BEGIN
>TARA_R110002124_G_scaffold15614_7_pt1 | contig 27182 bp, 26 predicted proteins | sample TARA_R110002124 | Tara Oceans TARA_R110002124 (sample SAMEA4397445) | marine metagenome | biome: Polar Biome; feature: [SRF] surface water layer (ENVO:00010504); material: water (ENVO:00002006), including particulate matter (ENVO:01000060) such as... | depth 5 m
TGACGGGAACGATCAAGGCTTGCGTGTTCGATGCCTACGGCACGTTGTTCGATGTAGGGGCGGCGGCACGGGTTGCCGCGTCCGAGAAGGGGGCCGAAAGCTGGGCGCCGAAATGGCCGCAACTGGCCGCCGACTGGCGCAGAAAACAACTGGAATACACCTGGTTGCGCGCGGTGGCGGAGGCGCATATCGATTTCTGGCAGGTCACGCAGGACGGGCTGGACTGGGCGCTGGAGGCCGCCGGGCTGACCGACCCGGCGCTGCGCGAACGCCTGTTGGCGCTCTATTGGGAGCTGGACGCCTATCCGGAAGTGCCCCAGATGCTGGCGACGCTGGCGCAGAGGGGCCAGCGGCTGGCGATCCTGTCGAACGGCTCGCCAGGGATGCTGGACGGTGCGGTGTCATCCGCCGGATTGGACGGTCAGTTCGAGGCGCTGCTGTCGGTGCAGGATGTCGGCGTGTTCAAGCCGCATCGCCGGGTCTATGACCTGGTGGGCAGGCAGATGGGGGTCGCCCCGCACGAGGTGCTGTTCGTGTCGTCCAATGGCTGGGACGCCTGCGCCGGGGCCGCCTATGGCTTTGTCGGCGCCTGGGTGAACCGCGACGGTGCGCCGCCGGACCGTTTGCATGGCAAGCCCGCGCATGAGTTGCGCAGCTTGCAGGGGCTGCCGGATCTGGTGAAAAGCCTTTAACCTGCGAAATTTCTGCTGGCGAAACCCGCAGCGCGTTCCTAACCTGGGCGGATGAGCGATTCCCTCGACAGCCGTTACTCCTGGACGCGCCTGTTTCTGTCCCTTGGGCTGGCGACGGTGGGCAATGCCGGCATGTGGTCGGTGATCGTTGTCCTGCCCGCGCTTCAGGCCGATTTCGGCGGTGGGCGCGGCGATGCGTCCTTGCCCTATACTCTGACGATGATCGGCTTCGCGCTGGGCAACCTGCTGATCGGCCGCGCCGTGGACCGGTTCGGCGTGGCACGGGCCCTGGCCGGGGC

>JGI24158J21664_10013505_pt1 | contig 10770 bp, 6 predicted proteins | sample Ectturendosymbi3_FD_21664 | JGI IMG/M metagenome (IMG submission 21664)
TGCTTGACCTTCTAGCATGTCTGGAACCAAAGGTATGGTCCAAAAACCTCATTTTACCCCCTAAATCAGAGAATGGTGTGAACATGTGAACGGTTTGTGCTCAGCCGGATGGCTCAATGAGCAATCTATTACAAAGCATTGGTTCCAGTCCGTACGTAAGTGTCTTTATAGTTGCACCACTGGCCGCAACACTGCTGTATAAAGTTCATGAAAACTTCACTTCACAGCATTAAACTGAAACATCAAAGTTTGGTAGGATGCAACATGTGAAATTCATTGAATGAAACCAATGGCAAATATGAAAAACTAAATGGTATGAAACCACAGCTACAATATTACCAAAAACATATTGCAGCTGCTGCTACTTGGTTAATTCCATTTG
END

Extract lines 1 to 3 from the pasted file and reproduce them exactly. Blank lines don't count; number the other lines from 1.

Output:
>TARA_R110002124_G_scaffold15614_7_pt1 | contig 27182 bp, 26 predicted proteins | sample TARA_R110002124 | Tara Oceans TARA_R110002124 (sample SAMEA4397445) | marine metagenome | biome: Polar Biome; feature: [SRF] surface water layer (ENVO:00010504); material: water (ENVO:00002006), including particulate matter (ENVO:01000060) such as... | depth 5 m
TGACGGGAACGATCAAGGCTTGCGTGTTCGATGCCTACGGCACGTTGTTCGATGTAGGGGCGGCGGCACGGGTTGCCGCGTCCGAGAAGGGGGCCGAAAGCTGGGCGCCGAAATGGCCGCAACTGGCCGCCGACTGGCGCAGAAAACAACTGGAATACACCTGGTTGCGCGCGGTGGCGGAGGCGCATATCGATTTCTGGCAGGTCACGCAGGACGGGCTGGACTGGGCGCTGGAGGCCGCCGGGCTGACCGACCCGGCGCTGCGCGAACGCCTGTTGGCGCTCTATTGGGAGCTGGACGCCTATCCGGAAGTGCCCCAGATGCTGGCGACGCTGGCGCAGAGGGGCCAGCGGCTGGCGATCCTGTCGAACGGCTCGCCAGGGATGCTGGACGGTGCGGTGTCATCCGCCGGATTGGACGGTCAGTTCGAGGCGCTGCTGTCGGTGCAGGATGTCGGCGTGTTCAAGCCGCATCGCCGGGTCTATGACCTGGTGGGCAGGCAGATGGGGGTCGCCCCGCACGAGGTGCTGTTCGTGTCGTCCAATGGCTGGGACGCCTGCGCCGGGGCCGCCTATGGCTTTGTCGGCGCCTGGGTGAACCGCGACGGTGCGCCGCCGGACCGTTTGCATGGCAAGCCCGCGCATGAGTTGCGCAGCTTGCAGGGGCTGCCGGATCTGGTGAAAAGCCTTTAACCTGCGAAATTTCTGCTGGCGAAACCCGCAGCGCGTTCCTAACCTGGGCGGATGAGCGATTCCCTCGACAGCCGTTACTCCTGGACGCGCCTGTTTCTGTCCCTTGGGCTGGCGACGGTGGGCAATGCCGGCATGTGGTCGGTGATCGTTGTCCTGCCCGCGCTTCAGGCCGATTTCGGCGGTGGGCGCGGCGATGCGTCCTTGCCCTATACTCTGACGATGATCGGCTTCGCGCTGGGCAACCTGCTGATCGGCCGCGCCGTGGACCGGTTCGGCGTGGCACGGGCCCTGGCCGGGGC

>JGI24158J21664_10013505_pt1 | contig 10770 bp, 6 predicted proteins | sample Ectturendosymbi3_FD_21664 | JGI IMG/M metagenome (IMG submission 21664)